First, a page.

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Chicken or Egg

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The talk of "chemistry" always seems to come up when discussing potential fits. Occasionally talent is over weighed by the idea that "Player X will destroy the clubhouse atmosphere." Yet, how can anyone truly tell whether this would be the case or not?

Every season you'll read and hear about how a team - winning is a prerequisite during the season - has "unbelievable chemistry". It's stated as a catalyst for success and not as a product of success. Take this spring for instance; a load of stories were written about how the Rays now had great chemistry and how the veteran leaders made the clubhouse all gooey in a love fest. Coincidentally the Rays had also added talent upgrades and were due for some talent progression, yet more than not you hear about how it is and was the chemistry that makes this team win.

Of course those exact same things were written about the San Francisco Giants. No longer did they have the worst person alive in the clubhouse. The atmosphere was calm in the locker room and guys like Barry Zito apparently loved coming to work which is funny, because Zito obviously had issues with the perceived teammate killer when he signed that big contract. As they sit now the Giants winning percentage is .011 points lower than last season. Fred Lewis is having a nice season, but he's not the kitten killer, and players like Omar Vizquel, Jose Castillo, and Dave Roberts still found at-bats.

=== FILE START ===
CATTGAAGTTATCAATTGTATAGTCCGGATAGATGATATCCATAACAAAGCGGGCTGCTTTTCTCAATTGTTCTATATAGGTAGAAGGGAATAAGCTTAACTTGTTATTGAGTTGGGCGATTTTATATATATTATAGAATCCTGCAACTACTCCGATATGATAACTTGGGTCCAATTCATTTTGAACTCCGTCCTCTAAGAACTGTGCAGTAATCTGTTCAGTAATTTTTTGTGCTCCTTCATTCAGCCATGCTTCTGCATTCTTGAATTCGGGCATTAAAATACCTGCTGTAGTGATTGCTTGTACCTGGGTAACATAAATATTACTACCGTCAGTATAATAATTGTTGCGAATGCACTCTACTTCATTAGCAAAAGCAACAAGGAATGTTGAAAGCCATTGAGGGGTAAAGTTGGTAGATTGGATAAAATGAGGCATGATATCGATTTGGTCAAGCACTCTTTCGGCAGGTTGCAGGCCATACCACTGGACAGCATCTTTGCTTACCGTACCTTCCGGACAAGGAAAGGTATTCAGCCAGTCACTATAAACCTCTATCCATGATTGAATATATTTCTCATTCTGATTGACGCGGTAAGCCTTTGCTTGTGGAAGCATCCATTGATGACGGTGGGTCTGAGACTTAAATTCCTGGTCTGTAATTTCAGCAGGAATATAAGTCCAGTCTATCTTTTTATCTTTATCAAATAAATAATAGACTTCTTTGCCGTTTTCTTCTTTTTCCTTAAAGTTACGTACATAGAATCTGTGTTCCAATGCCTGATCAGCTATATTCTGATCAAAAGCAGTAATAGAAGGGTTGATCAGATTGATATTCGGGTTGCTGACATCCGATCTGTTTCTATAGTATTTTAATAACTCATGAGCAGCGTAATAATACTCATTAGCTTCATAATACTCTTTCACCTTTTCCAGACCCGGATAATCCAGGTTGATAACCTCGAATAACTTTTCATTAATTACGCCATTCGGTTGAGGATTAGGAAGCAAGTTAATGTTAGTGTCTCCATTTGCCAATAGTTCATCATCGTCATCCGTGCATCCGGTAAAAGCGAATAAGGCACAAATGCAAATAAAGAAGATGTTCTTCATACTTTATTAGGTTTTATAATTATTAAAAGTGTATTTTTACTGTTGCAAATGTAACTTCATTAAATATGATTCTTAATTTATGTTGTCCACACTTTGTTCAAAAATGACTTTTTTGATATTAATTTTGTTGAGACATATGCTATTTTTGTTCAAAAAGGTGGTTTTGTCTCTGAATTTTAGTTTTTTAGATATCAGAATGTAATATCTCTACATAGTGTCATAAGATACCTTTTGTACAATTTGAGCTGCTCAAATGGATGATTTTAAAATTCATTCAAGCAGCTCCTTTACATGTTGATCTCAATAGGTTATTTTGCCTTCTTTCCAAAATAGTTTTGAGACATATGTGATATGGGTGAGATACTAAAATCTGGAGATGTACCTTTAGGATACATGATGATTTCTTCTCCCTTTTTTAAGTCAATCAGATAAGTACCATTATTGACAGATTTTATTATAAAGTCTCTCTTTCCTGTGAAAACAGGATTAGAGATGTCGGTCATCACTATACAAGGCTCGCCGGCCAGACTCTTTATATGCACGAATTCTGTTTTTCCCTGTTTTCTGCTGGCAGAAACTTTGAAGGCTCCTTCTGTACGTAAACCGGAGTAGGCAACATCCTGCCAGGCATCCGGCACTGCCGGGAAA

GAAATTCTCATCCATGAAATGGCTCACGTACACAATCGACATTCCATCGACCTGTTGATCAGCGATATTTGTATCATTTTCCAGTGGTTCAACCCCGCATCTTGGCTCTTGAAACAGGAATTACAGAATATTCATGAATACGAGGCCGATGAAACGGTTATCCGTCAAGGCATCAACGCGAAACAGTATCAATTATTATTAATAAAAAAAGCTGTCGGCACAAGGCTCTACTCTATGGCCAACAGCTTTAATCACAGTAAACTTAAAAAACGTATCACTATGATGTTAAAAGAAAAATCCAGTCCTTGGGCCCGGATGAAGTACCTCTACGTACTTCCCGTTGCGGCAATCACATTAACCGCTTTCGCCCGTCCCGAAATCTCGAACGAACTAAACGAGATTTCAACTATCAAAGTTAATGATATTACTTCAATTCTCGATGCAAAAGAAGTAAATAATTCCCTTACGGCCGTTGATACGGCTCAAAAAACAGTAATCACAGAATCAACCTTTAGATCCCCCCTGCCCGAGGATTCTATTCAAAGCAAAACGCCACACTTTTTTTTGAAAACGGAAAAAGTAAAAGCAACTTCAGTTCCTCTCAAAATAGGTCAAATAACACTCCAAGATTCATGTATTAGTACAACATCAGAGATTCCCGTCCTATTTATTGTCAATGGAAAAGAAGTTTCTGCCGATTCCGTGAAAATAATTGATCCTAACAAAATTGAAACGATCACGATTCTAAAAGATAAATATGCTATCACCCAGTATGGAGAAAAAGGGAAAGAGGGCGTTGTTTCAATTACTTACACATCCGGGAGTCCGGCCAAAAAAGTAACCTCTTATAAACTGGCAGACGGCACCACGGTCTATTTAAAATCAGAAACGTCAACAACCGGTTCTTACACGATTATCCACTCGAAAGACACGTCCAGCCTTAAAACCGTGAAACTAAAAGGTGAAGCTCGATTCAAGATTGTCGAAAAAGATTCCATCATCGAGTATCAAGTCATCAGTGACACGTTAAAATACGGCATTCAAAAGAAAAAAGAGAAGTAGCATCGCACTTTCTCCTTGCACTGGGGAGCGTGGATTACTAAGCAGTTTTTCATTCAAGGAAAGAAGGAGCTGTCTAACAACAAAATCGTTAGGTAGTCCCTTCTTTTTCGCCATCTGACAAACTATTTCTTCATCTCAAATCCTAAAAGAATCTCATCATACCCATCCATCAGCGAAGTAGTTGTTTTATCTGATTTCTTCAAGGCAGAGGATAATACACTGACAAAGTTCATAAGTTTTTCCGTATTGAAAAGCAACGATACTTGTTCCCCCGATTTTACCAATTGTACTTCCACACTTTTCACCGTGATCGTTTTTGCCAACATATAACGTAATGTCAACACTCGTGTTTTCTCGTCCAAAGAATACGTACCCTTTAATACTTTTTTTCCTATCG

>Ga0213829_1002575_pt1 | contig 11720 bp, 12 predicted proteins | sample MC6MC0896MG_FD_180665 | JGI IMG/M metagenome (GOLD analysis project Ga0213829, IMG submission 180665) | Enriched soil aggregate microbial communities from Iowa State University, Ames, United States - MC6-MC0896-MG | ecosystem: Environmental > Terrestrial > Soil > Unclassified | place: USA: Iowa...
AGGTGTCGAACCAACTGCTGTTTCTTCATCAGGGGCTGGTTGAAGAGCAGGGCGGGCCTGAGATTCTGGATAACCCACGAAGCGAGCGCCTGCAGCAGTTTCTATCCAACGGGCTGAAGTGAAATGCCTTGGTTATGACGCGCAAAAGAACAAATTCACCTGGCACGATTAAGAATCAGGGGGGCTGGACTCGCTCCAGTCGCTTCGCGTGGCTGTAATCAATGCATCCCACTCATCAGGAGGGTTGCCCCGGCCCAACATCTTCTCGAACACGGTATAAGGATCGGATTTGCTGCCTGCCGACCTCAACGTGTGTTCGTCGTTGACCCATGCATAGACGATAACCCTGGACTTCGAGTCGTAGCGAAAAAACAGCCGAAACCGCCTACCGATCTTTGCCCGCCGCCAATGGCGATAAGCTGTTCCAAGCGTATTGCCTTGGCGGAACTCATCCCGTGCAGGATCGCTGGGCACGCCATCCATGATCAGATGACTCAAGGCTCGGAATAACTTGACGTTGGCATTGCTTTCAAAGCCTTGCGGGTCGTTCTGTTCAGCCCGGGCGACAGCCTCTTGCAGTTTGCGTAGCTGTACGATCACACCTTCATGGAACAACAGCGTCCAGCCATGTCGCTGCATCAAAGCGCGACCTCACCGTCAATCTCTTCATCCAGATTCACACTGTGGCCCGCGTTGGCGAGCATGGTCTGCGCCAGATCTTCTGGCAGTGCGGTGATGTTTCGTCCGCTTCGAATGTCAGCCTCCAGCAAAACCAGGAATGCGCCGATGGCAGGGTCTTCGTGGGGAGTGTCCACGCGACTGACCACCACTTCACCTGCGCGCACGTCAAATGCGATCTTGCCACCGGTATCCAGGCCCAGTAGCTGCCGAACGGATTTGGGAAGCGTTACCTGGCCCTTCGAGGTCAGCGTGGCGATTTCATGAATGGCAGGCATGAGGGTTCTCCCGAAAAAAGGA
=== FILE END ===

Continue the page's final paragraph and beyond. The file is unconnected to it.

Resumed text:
This question of chemistry is not so much a question of statistics - there's little doubt that production will likely be better, if only marginally, in a good atmosphere - but rather a question of the chicken or the egg. Do teams win because of good chemistry, or do teams with good chemistry gel because of winning? I tend to lean towards the latter; in fact this is how I would quantify the relationship between winning and chemistry:

Chemistry_medium

I've always had an issue when an analyst talks about the Rays and instead of noting the improved defense and bullpen rambles on about how the guys "believe in each other' and "have a special bond". That's cute, and I'm glad everyone gets along, but what else are they going to do? It's not like that great chemistry stopped Dioner Navarro and Matt Garza from a little confrontation. Does anyone think Delmon Young acts like a brat if the team is winning? Okay, well maybe, but I think the spin assigned to it would be far different.

It just seems like chemistry has become an immeasurable variably thrown around by folks that cannot be proven wrong despite how untrue it may be. Yes, clubhouse chemistry can have a (minor) positive effect, but in the long run it's winning that causes it, not "good guys" and "veteran leaders".

If Hannibal Lecter can help my team win I don't care if he wants the bullpen catcher for lunch.